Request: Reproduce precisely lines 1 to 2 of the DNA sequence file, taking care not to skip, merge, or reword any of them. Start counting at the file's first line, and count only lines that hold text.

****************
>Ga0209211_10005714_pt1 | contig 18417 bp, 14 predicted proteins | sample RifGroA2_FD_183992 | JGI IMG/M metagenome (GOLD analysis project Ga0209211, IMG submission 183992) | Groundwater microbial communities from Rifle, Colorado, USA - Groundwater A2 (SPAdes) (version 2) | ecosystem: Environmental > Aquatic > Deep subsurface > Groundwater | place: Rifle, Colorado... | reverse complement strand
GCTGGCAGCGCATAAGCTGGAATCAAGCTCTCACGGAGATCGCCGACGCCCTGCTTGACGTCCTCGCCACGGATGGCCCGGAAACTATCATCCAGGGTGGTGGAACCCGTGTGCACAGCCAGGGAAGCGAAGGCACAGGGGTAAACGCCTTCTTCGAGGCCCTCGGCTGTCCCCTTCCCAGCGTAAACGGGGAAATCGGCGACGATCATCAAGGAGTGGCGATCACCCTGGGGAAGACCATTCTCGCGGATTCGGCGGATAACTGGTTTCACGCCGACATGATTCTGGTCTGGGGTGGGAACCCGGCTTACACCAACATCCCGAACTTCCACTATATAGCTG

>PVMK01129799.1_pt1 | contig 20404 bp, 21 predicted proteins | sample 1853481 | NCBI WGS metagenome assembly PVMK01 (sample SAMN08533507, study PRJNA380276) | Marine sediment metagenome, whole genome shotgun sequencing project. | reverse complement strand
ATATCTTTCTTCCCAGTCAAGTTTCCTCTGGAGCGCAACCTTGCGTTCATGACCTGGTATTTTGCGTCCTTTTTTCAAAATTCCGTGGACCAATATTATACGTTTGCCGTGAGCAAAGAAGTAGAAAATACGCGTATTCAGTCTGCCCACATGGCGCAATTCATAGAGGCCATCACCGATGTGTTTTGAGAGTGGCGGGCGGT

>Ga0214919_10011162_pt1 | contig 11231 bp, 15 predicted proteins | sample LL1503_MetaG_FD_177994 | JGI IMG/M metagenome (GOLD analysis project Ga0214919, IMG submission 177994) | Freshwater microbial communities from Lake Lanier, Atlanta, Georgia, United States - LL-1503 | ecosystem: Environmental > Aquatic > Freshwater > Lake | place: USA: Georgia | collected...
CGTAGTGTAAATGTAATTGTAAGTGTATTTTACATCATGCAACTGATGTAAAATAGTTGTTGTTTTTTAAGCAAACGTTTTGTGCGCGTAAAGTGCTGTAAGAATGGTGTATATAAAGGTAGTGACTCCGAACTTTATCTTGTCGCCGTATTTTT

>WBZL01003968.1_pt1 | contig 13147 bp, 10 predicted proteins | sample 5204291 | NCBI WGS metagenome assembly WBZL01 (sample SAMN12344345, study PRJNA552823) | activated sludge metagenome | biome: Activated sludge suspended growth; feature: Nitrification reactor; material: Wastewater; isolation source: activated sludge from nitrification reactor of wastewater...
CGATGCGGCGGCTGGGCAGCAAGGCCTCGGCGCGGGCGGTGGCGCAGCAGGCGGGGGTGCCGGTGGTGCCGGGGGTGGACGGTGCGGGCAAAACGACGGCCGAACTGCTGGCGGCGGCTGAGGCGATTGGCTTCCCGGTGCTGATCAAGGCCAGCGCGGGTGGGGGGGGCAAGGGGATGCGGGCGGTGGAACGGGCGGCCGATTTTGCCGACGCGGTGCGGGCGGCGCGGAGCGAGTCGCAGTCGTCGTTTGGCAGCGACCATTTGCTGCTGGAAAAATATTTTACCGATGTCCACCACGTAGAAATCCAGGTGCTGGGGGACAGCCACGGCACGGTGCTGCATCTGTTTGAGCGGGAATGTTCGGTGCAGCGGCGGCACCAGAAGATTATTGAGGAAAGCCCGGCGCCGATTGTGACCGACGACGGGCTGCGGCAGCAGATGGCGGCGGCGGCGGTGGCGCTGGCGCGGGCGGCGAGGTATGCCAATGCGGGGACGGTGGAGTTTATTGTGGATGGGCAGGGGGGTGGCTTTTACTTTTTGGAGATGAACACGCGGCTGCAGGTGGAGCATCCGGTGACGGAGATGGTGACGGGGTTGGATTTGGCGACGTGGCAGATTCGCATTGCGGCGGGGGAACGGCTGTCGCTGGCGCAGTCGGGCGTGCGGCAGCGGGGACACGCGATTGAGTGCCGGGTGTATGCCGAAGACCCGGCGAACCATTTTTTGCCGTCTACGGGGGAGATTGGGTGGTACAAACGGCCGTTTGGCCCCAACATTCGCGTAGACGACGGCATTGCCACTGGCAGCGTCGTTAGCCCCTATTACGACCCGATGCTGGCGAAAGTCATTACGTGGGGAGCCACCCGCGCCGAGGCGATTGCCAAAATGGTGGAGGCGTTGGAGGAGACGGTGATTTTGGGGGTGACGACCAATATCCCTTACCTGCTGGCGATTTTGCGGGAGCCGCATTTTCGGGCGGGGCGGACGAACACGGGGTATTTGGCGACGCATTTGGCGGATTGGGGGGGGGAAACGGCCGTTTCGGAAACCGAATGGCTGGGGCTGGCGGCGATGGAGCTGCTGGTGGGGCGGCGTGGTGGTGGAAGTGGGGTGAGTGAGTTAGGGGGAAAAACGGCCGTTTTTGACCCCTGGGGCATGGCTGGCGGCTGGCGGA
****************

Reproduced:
>Ga0209211_10005714_pt1 | contig 18417 bp, 14 predicted proteins | sample RifGroA2_FD_183992 | JGI IMG/M metagenome (GOLD analysis project Ga0209211, IMG submission 183992) | Groundwater microbial communities from Rifle, Colorado, USA - Groundwater A2 (SPAdes) (version 2) | ecosystem: Environmental > Aquatic > Deep subsurface > Groundwater | place: Rifle, Colorado... | reverse complement strand
GCTGGCAGCGCATAAGCTGGAATCAAGCTCTCACGGAGATCGCCGACGCCCTGCTTGACGTCCTCGCCACGGATGGCCCGGAAACTATCATCCAGGGTGGTGGAACCCGTGTGCACAGCCAGGGAAGCGAAGGCACAGGGGTAAACGCCTTCTTCGAGGCCCTCGGCTGTCCCCTTCCCAGCGTAAACGGGGAAATCGGCGACGATCATCAAGGAGTGGCGATCACCCTGGGGAAGACCATTCTCGCGGATTCGGCGGATAACTGGTTTCACGCCGACATGATTCTGGTCTGGGGTGGGAACCCGGCTTACACCAACATCCCGAACTTCCACTATATAGCTG